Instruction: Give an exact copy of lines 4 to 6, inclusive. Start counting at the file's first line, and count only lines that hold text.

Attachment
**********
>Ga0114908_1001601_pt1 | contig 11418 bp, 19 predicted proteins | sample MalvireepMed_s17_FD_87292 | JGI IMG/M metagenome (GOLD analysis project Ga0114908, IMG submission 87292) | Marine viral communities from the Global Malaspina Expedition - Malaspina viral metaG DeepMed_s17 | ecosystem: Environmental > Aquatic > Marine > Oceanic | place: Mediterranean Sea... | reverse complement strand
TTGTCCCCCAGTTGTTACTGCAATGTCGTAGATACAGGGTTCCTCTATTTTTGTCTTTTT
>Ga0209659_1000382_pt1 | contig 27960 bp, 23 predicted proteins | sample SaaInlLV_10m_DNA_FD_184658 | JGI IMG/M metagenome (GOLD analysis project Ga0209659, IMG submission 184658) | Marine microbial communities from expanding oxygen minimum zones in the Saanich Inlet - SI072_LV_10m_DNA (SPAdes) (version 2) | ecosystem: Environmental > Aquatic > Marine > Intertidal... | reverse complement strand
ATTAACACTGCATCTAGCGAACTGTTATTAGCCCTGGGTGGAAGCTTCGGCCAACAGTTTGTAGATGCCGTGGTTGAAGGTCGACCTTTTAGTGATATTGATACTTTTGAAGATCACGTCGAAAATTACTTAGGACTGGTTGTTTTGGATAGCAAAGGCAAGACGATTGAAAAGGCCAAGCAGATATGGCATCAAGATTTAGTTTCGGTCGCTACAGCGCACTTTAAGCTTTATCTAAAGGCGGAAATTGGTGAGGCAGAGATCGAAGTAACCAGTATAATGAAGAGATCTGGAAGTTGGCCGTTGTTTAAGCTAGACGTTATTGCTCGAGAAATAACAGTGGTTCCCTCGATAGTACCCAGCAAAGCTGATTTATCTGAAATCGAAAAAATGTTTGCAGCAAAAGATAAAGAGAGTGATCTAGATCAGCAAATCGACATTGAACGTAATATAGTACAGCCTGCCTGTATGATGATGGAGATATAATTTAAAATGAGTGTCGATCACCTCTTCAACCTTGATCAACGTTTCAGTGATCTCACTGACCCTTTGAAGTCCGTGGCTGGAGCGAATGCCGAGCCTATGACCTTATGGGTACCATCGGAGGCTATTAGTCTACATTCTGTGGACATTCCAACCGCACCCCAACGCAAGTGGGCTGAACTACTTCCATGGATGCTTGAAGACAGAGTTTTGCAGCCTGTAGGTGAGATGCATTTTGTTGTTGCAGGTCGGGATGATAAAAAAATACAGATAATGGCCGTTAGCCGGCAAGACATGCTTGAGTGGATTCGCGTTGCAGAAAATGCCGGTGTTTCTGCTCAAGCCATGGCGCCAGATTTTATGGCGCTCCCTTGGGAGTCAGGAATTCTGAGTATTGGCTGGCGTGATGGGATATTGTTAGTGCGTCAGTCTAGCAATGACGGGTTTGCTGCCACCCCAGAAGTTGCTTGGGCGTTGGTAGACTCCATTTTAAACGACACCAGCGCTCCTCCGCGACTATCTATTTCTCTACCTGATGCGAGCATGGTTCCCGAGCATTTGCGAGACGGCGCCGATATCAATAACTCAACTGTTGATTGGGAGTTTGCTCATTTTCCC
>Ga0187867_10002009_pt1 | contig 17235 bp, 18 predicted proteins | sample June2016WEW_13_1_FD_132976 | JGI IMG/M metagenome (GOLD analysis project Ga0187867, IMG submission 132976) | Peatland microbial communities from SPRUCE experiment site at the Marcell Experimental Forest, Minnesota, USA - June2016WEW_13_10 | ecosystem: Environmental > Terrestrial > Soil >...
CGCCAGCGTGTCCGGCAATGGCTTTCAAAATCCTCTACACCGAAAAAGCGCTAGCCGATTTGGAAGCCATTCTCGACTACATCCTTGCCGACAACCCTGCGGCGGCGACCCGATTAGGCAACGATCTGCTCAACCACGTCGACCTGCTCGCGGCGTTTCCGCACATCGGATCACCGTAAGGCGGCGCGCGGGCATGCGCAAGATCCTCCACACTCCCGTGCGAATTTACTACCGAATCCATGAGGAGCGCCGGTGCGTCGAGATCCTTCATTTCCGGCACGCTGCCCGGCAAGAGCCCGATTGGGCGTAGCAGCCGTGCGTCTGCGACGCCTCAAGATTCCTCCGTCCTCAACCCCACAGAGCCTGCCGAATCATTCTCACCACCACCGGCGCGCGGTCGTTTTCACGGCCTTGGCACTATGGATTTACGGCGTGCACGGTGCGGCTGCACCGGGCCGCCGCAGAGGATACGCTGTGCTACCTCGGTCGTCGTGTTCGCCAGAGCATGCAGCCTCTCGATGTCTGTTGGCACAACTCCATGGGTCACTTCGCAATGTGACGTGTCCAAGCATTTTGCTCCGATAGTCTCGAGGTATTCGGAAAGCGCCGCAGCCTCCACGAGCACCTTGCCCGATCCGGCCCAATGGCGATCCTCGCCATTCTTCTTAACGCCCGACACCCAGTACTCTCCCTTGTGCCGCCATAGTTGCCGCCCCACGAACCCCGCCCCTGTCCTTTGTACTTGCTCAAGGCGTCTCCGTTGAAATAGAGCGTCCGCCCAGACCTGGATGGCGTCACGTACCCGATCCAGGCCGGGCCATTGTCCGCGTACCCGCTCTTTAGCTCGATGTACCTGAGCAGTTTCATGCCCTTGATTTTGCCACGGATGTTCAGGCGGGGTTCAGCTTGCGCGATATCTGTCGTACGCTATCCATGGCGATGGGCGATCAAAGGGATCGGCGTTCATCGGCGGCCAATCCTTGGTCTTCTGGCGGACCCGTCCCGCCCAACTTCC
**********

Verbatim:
ATTAACACTGCATCTAGCGAACTGTTATTAGCCCTGGGTGGAAGCTTCGGCCAACAGTTTGTAGATGCCGTGGTTGAAGGTCGACCTTTTAGTGATATTGATACTTTTGAAGATCACGTCGAAAATTACTTAGGACTGGTTGTTTTGGATAGCAAAGGCAAGACGATTGAAAAGGCCAAGCAGATATGGCATCAAGATTTAGTTTCGGTCGCTACAGCGCACTTTAAGCTTTATCTAAAGGCGGAAATTGGTGAGGCAGAGATCGAAGTAACCAGTATAATGAAGAGATCTGGAAGTTGGCCGTTGTTTAAGCTAGACGTTATTGCTCGAGAAATAACAGTGGTTCCCTCGATAGTACCCAGCAAAGCTGATTTATCTGAAATCGAAAAAATGTTTGCAGCAAAAGATAAAGAGAGTGATCTAGATCAGCAAATCGACATTGAACGTAATATAGTACAGCCTGCCTGTATGATGATGGAGATATAATTTAAAATGAGTGTCGATCACCTCTTCAACCTTGATCAACGTTTCAGTGATCTCACTGACCCTTTGAAGTCCGTGGCTGGAGCGAATGCCGAGCCTATGACCTTATGGGTACCATCGGAGGCTATTAGTCTACATTCTGTGGACATTCCAACCGCACCCCAACGCAAGTGGGCTGAACTACTTCCATGGATGCTTGAAGACAGAGTTTTGCAGCCTGTAGGTGAGATGCATTTTGTTGTTGCAGGTCGGGATGATAAAAAAATACAGATAATGGCCGTTAGCCGGCAAGACATGCTTGAGTGGATTCGCGTTGCAGAAAATGCCGGTGTTTCTGCTCAAGCCATGGCGCCAGATTTTATGGCGCTCCCTTGGGAGTCAGGAATTCTGAGTATTGGCTGGCGTGATGGGATATTGTTAGTGCGTCAGTCTAGCAATGACGGGTTTGCTGCCACCCCAGAAGTTGCTTGGGCGTTGGTAGACTCCATTTTAAACGACACCAGCGCTCCTCCGCGACTATCTATTTCTCTACCTGATGCGAGCATGGTTCCCGAGCATTTGCGAGACGGCGCCGATATCAATAACTCAACTGTTGATTGGGAGTTTGCTCATTTTCCC
>Ga0187867_10002009_pt1 | contig 17235 bp, 18 predicted proteins | sample June2016WEW_13_1_FD_132976 | JGI IMG/M metagenome (GOLD analysis project Ga0187867, IMG submission 132976) | Peatland microbial communities from SPRUCE experiment site at the Marcell Experimental Forest, Minnesota, USA - June2016WEW_13_10 | ecosystem: Environmental > Terrestrial > Soil >...
CGCCAGCGTGTCCGGCAATGGCTTTCAAAATCCTCTACACCGAAAAAGCGCTAGCCGATTTGGAAGCCATTCTCGACTACATCCTTGCCGACAACCCTGCGGCGGCGACCCGATTAGGCAACGATCTGCTCAACCACGTCGACCTGCTCGCGGCGTTTCCGCACATCGGATCACCGTAAGGCGGCGCGCGGGCATGCGCAAGATCCTCCACACTCCCGTGCGAATTTACTACCGAATCCATGAGGAGCGCCGGTGCGTCGAGATCCTTCATTTCCGGCACGCTGCCCGGCAAGAGCCCGATTGGGCGTAGCAGCCGTGCGTCTGCGACGCCTCAAGATTCCTCCGTCCTCAACCCCACAGAGCCTGCCGAATCATTCTCACCACCACCGGCGCGCGGTCGTTTTCACGGCCTTGGCACTATGGATTTACGGCGTGCACGGTGCGGCTGCACCGGGCCGCCGCAGAGGATACGCTGTGCTACCTCGGTCGTCGTGTTCGCCAGAGCATGCAGCCTCTCGATGTCTGTTGGCACAACTCCATGGGTCACTTCGCAATGTGACGTGTCCAAGCATTTTGCTCCGATAGTCTCGAGGTATTCGGAAAGCGCCGCAGCCTCCACGAGCACCTTGCCCGATCCGGCCCAATGGCGATCCTCGCCATTCTTCTTAACGCCCGACACCCAGTACTCTCCCTTGTGCCGCCATAGTTGCCGCCCCACGAACCCCGCCCCTGTCCTTTGTACTTGCTCAAGGCGTCTCCGTTGAAATAGAGCGTCCGCCCAGACCTGGATGGCGTCACGTACCCGATCCAGGCCGGGCCATTGTCCGCGTACCCGCTCTTTAGCTCGATGTACCTGAGCAGTTTCATGCCCTTGATTTTGCCACGGATGTTCAGGCGGGGTTCAGCTTGCGCGATATCTGTCGTACGCTATCCATGGCGATGGGCGATCAAAGGGATCGGCGTTCATCGGCGGCCAATCCTTGGTCTTCTGGCGGACCCGTCCCGCCCAACTTCC